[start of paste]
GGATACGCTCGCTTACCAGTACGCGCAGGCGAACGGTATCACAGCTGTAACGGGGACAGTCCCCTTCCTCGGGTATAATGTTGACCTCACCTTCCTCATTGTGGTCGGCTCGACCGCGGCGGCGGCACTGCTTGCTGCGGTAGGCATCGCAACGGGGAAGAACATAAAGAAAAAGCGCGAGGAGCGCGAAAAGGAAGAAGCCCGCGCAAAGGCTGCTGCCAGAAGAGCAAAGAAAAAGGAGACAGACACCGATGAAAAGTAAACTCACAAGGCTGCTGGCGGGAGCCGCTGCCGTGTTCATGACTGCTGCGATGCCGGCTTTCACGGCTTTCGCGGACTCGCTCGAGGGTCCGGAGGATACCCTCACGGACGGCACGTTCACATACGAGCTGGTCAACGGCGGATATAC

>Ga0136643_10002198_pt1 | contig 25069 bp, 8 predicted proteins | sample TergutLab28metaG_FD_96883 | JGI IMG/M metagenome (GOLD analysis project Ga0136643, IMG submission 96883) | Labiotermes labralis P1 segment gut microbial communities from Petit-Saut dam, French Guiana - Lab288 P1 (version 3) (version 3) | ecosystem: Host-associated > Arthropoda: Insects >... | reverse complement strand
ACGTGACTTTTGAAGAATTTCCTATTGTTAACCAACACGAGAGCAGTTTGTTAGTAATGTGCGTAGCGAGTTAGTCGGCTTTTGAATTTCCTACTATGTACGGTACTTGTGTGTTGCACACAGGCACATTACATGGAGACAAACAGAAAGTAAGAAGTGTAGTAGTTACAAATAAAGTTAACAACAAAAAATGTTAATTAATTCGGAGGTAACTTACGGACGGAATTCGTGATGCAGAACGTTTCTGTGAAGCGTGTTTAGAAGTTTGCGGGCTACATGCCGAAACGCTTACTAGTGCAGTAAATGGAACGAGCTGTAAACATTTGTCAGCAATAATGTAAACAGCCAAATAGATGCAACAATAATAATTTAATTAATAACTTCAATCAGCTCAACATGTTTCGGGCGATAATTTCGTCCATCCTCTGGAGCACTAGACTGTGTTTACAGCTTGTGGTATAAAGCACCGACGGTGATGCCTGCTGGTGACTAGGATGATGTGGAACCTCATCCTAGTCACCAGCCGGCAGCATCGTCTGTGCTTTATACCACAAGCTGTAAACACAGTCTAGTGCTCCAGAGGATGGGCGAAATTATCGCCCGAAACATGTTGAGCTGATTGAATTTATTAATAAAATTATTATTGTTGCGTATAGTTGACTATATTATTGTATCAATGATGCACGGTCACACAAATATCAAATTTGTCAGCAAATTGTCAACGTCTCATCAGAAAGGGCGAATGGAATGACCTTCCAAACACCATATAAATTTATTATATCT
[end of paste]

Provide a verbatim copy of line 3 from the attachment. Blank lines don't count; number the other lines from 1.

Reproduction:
ACGTGACTTTTGAAGAATTTCCTATTGTTAACCAACACGAGAGCAGTTTGTTAGTAATGTGCGTAGCGAGTTAGTCGGCTTTTGAATTTCCTACTATGTACGGTACTTGTGTGTTGCACACAGGCACATTACATGGAGACAAACAGAAAGTAAGAAGTGTAGTAGTTACAAATAAAGTTAACAACAAAAAATGTTAATTAATTCGGAGGTAACTTACGGACGGAATTCGTGATGCAGAACGTTTCTGTGAAGCGTGTTTAGAAGTTTGCGGGCTACATGCCGAAACGCTTACTAGTGCAGTAAATGGAACGAGCTGTAAACATTTGTCAGCAATAATGTAAACAGCCAAATAGATGCAACAATAATAATTTAATTAATAACTTCAATCAGCTCAACATGTTTCGGGCGATAATTTCGTCCATCCTCTGGAGCACTAGACTGTGTTTACAGCTTGTGGTATAAAGCACCGACGGTGATGCCTGCTGGTGACTAGGATGATGTGGAACCTCATCCTAGTCACCAGCCGGCAGCATCGTCTGTGCTTTATACCACAAGCTGTAAACACAGTCTAGTGCTCCAGAGGATGGGCGAAATTATCGCCCGAAACATGTTGAGCTGATTGAATTTATTAATAAAATTATTATTGTTGCGTATAGTTGACTATATTATTGTATCAATGATGCACGGTCACACAAATATCAAATTTGTCAGCAAATTGTCAACGTCTCATCAGAAAGGGCGAATGGAATGACCTTCCAAACACCATATAAATTTATTATATCT